• Noah Baumbach returns to his favourite topic, American hipsters, in this funny, touching movie. Greta Gerwig shines as Brooke, a flaky yet warm-hearted thirty-year-old New Yorker who does several jobs but is too unfocused to stick to one profession. She describes herself perfectly when she tells her soon-to-be stepsister Tracy that some days she finds herself spending hours before the TV and internet and falling in love with everything. Tracy is a precociously smart 18-year-old freshman attempting to fit in at college in New York and not quite succeeding. She sees through Brooke’s big talk and lofty ambitions. But that only makes her fonder of Brooke, who despite her pretentions possesses an infectious joie de vivre. The movie’s succeeds thanks to these two complex, lovable characters as well the fantastic supporting cast of strongly-etched minor players.

  • ‘Finding Fanny’ Has Every Road Movie Cliche In The Trunk…Apart from Kapadia, and the competent Kapur, there’s little to recommend in this bumpy ride of a film.

  • Shot like a feature by filmmakers Fahad Mustafa and Deepti Kakkar, Katiyabaaz is a fine documentary. However, there are moments in which the film’s cinematic quality works against it.

  • The World Before Her also offers a rare window into the goings-on of the Durga Vahini. While the propaganda and physical training that take place in the widespread Rashtriya Swayamsevak Sangh (RSS) shakhas are well documented, there’s little in the popular domain on the Durga Vahini. It’s unnerving to see the camp churn out rabid young girls who, while endearing as sprightly adolescents usually are, induce mild panic over the future of this country. Hopefully this is an aspect of the Hindu right that will be contained within a few camps during the reign of the BJP-dominated National Democratic Alliance.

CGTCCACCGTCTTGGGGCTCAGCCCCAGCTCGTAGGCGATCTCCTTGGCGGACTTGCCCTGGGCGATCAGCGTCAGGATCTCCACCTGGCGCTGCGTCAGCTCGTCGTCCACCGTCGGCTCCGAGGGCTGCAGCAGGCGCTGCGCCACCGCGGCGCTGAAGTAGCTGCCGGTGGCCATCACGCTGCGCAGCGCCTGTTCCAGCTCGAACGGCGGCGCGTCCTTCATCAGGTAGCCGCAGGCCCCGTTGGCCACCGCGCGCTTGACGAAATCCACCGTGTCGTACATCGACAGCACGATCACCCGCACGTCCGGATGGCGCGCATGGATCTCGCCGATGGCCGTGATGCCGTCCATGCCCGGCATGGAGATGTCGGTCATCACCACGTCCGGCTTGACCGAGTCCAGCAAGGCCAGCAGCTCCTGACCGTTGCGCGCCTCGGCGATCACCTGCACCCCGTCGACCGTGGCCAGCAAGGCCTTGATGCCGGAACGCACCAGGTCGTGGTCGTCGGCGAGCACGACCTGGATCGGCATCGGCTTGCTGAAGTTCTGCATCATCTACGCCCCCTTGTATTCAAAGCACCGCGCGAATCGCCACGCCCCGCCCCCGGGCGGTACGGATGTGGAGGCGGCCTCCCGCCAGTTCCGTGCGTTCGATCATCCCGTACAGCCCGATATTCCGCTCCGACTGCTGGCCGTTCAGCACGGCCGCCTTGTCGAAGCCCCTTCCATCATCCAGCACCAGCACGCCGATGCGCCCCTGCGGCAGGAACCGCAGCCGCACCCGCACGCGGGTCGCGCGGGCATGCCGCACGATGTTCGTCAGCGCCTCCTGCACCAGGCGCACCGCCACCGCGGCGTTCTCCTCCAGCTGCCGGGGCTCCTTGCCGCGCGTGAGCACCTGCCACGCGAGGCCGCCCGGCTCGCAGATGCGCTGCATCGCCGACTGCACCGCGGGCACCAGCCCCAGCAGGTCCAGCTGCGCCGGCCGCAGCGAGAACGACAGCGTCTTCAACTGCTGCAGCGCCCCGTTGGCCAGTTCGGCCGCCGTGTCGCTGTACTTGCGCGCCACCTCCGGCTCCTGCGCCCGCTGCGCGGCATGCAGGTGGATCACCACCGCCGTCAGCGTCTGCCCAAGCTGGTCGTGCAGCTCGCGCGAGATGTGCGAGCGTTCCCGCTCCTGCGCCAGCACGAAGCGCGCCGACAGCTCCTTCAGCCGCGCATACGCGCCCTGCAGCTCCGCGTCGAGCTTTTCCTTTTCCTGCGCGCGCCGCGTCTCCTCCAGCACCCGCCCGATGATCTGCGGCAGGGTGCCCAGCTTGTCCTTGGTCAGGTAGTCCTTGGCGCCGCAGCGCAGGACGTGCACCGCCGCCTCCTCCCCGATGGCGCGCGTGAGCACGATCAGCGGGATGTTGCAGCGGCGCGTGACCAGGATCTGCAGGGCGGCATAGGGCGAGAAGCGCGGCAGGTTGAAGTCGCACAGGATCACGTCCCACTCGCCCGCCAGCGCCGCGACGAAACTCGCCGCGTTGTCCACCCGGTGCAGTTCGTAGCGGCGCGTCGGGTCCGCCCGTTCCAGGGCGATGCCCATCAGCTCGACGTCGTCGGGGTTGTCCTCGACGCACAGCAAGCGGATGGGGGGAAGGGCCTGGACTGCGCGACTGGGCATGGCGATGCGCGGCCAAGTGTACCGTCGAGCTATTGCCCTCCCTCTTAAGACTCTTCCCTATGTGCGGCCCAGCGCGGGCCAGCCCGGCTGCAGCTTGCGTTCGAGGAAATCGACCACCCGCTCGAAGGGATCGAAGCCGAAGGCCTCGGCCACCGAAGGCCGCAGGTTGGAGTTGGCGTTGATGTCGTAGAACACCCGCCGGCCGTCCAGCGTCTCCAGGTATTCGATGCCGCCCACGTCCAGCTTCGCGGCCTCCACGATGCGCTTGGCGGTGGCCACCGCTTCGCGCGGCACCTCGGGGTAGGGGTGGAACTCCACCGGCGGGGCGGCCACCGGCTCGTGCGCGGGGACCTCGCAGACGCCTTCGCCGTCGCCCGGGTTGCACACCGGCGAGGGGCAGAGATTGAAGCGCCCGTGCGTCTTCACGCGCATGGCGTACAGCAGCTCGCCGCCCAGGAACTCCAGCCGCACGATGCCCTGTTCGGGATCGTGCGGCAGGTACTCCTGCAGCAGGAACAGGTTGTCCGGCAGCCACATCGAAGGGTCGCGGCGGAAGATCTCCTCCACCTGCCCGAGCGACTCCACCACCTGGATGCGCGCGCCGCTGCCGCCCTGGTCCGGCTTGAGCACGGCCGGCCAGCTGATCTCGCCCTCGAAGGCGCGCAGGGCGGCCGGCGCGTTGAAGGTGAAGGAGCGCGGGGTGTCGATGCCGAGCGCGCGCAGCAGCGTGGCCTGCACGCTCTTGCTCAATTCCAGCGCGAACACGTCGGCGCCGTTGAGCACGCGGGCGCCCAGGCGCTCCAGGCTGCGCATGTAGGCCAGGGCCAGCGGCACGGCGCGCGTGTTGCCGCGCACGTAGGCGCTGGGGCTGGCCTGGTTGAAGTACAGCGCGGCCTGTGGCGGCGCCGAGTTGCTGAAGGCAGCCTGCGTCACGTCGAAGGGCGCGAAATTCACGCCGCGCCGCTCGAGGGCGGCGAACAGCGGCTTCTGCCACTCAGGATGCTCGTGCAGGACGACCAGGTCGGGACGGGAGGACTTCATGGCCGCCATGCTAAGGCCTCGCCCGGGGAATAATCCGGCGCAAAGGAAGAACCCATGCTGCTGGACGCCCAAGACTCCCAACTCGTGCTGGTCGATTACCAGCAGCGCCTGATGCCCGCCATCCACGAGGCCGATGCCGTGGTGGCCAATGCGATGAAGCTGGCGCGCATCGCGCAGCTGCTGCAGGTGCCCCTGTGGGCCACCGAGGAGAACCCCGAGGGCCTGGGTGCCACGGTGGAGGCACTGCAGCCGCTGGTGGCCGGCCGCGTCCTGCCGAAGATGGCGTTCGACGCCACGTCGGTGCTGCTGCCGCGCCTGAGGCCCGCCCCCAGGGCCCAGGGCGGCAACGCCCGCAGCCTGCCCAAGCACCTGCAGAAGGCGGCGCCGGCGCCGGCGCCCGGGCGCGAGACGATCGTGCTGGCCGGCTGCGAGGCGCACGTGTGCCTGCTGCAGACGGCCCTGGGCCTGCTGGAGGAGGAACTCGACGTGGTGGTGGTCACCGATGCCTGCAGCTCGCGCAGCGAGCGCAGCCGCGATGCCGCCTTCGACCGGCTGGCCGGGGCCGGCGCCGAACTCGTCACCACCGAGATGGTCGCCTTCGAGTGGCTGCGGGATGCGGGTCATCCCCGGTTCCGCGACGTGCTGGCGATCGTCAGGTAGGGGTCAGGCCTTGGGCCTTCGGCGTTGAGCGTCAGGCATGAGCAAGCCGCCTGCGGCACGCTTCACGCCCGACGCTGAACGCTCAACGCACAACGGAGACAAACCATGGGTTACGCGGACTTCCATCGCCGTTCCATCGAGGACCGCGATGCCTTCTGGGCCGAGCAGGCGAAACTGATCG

• Jain largely focuses on the case of a teenaged woman whose in-laws and husband claim set herself on fire. But Pal, certain that the husband killed her, decides to poke around…Also, not all the women of the Gulabi Gang share Pal’s emancipatory ideals. It’s these contradictions that make the gang a fascinating, many layered phenomenon, one that a Bollywood movie would no doubt iron out into a flat piece of fiction.

  • Kamal Swaroop’s Om Dar-Ba-Dar was ready for release in 1988 but never made it to the cinemas. Over the last 26 years, it has been shown at festivals across the world and become a cult classic for being the antithesis of Indian cinema. The absence of a narrative, surreal montages, bizarre dialogue and a jarring soundtrack make Kamal Swaroop’s Om Dar-Ba-Dar seem like the two-hour long hallucination of a drug-addled mind. But the chaotic jumble that makes up this film is entirely deliberate.

  • Among the most heartening parts of When Hari Got Married are the bits that show Hari’s family’s changing attitudes towards women. While they’re not exactly progressive – Hari would have liked his first child to be a boy instead of a girl – they’re getting there. This is most evident in Hari’s loving relationship with Suman. In a touching moment, he tells Suman that he wants no dowry; he just wants her.

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